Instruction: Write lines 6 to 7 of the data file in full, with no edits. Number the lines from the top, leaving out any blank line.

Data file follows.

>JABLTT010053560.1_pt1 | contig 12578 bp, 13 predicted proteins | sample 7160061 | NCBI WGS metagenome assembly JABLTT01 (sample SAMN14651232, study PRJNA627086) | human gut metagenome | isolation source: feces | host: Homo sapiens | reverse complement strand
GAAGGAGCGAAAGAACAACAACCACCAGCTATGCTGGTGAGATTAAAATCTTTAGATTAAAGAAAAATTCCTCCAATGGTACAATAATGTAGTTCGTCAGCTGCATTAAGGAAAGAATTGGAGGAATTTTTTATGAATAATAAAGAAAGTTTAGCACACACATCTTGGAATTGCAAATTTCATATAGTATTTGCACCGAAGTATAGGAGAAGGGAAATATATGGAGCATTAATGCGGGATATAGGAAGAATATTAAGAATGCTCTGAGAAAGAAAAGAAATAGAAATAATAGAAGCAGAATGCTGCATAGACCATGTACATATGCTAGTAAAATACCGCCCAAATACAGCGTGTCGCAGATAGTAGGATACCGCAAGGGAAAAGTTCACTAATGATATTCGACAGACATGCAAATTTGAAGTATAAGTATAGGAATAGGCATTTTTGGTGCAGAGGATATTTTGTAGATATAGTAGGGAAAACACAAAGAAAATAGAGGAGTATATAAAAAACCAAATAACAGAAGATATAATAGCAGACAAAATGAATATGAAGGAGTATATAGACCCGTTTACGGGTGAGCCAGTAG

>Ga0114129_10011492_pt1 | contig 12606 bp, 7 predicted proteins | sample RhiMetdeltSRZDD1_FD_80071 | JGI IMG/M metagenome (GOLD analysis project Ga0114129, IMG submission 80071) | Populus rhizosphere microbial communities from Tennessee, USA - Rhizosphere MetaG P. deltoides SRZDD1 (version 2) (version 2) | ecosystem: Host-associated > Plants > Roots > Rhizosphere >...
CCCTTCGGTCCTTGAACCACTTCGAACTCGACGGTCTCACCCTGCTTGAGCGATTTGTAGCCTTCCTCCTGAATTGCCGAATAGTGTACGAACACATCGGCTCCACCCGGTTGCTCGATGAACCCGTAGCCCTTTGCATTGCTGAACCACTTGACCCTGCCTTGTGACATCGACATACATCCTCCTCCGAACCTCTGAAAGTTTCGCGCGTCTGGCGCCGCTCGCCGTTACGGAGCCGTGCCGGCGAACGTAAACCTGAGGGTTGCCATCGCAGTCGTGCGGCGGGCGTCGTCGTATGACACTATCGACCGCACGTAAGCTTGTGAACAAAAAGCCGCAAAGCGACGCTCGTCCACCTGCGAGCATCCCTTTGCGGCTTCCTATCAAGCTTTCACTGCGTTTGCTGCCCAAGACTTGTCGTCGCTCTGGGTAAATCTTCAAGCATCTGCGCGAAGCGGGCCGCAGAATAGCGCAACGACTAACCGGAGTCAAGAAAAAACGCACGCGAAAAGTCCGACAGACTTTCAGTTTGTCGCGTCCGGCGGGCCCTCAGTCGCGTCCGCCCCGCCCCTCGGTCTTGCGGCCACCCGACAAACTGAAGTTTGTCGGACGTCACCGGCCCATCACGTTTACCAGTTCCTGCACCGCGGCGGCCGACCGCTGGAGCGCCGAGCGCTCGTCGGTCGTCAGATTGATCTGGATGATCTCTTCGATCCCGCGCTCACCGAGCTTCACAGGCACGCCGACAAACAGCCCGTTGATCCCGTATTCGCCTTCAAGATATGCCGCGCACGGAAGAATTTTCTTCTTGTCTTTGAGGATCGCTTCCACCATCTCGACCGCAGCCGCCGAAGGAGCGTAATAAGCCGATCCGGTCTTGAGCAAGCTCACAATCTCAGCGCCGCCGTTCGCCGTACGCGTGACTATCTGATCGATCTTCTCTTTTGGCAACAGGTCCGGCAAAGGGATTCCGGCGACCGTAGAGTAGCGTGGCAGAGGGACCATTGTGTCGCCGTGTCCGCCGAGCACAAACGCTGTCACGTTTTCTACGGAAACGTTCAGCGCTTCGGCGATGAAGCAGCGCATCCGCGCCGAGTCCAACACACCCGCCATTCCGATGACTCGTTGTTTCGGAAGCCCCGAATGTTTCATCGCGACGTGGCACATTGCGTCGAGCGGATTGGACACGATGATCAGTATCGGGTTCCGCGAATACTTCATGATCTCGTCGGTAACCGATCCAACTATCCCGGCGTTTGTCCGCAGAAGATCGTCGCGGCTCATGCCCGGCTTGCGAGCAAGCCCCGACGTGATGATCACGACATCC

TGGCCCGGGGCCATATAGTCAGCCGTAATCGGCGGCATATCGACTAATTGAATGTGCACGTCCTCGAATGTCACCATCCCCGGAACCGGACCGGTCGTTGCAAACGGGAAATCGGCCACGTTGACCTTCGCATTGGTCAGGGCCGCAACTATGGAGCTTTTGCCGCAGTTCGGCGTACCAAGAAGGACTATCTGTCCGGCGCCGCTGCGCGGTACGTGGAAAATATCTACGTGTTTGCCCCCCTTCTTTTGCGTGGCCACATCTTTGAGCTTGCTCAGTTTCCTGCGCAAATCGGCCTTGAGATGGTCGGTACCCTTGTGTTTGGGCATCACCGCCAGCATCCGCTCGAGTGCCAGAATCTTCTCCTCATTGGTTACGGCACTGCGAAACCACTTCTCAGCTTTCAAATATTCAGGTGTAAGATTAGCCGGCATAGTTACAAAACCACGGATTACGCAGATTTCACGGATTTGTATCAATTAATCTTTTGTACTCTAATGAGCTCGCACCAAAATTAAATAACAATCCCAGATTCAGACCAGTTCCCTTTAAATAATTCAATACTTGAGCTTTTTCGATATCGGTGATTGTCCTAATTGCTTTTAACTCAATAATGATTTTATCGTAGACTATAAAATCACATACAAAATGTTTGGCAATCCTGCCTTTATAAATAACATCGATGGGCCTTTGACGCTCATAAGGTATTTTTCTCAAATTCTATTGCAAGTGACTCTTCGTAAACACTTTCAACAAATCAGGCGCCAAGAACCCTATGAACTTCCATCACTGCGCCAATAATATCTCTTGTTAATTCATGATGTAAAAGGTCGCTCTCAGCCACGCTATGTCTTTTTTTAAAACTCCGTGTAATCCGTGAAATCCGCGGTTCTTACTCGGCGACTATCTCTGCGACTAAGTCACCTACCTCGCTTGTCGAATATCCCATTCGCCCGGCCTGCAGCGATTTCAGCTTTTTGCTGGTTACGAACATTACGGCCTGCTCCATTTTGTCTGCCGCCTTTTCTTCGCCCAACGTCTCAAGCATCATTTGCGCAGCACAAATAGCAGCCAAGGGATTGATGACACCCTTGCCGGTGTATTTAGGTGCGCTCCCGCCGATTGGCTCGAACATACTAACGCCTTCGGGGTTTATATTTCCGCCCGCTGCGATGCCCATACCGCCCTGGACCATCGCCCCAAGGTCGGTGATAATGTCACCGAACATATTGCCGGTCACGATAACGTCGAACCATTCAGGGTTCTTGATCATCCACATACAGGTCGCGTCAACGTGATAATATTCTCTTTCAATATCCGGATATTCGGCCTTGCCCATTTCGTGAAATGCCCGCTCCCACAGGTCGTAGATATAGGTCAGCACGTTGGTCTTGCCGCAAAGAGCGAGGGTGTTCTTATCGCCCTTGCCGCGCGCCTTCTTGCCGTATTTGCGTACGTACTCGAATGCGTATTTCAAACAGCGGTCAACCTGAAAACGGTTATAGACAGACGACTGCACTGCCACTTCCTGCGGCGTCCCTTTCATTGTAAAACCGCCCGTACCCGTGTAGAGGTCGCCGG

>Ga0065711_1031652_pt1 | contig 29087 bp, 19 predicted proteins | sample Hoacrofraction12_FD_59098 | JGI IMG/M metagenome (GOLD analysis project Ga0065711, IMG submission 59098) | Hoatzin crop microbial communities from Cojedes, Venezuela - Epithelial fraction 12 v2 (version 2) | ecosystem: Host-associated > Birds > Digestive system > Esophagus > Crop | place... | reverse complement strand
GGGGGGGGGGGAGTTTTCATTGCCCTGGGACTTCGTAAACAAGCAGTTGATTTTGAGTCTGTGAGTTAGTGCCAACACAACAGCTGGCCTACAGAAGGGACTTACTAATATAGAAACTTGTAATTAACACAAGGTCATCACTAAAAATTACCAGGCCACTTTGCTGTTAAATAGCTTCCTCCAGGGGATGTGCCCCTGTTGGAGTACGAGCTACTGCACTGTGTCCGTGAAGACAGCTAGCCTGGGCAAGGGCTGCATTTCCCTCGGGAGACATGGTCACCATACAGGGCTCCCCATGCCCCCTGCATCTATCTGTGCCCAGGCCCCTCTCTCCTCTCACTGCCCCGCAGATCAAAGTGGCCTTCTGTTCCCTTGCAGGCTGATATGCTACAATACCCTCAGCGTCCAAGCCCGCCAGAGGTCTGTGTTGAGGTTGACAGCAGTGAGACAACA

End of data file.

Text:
>Ga0065711_1031652_pt1 | contig 29087 bp, 19 predicted proteins | sample Hoacrofraction12_FD_59098 | JGI IMG/M metagenome (GOLD analysis project Ga0065711, IMG submission 59098) | Hoatzin crop microbial communities from Cojedes, Venezuela - Epithelial fraction 12 v2 (version 2) | ecosystem: Host-associated > Birds > Digestive system > Esophagus > Crop | place... | reverse complement strand
GGGGGGGGGGGAGTTTTCATTGCCCTGGGACTTCGTAAACAAGCAGTTGATTTTGAGTCTGTGAGTTAGTGCCAACACAACAGCTGGCCTACAGAAGGGACTTACTAATATAGAAACTTGTAATTAACACAAGGTCATCACTAAAAATTACCAGGCCACTTTGCTGTTAAATAGCTTCCTCCAGGGGATGTGCCCCTGTTGGAGTACGAGCTACTGCACTGTGTCCGTGAAGACAGCTAGCCTGGGCAAGGGCTGCATTTCCCTCGGGAGACATGGTCACCATACAGGGCTCCCCATGCCCCCTGCATCTATCTGTGCCCAGGCCCCTCTCTCCTCTCACTGCCCCGCAGATCAAAGTGGCCTTCTGTTCCCTTGCAGGCTGATATGCTACAATACCCTCAGCGTCCAAGCCCGCCAGAGGTCTGTGTTGAGGTTGACAGCAGTGAGACAACA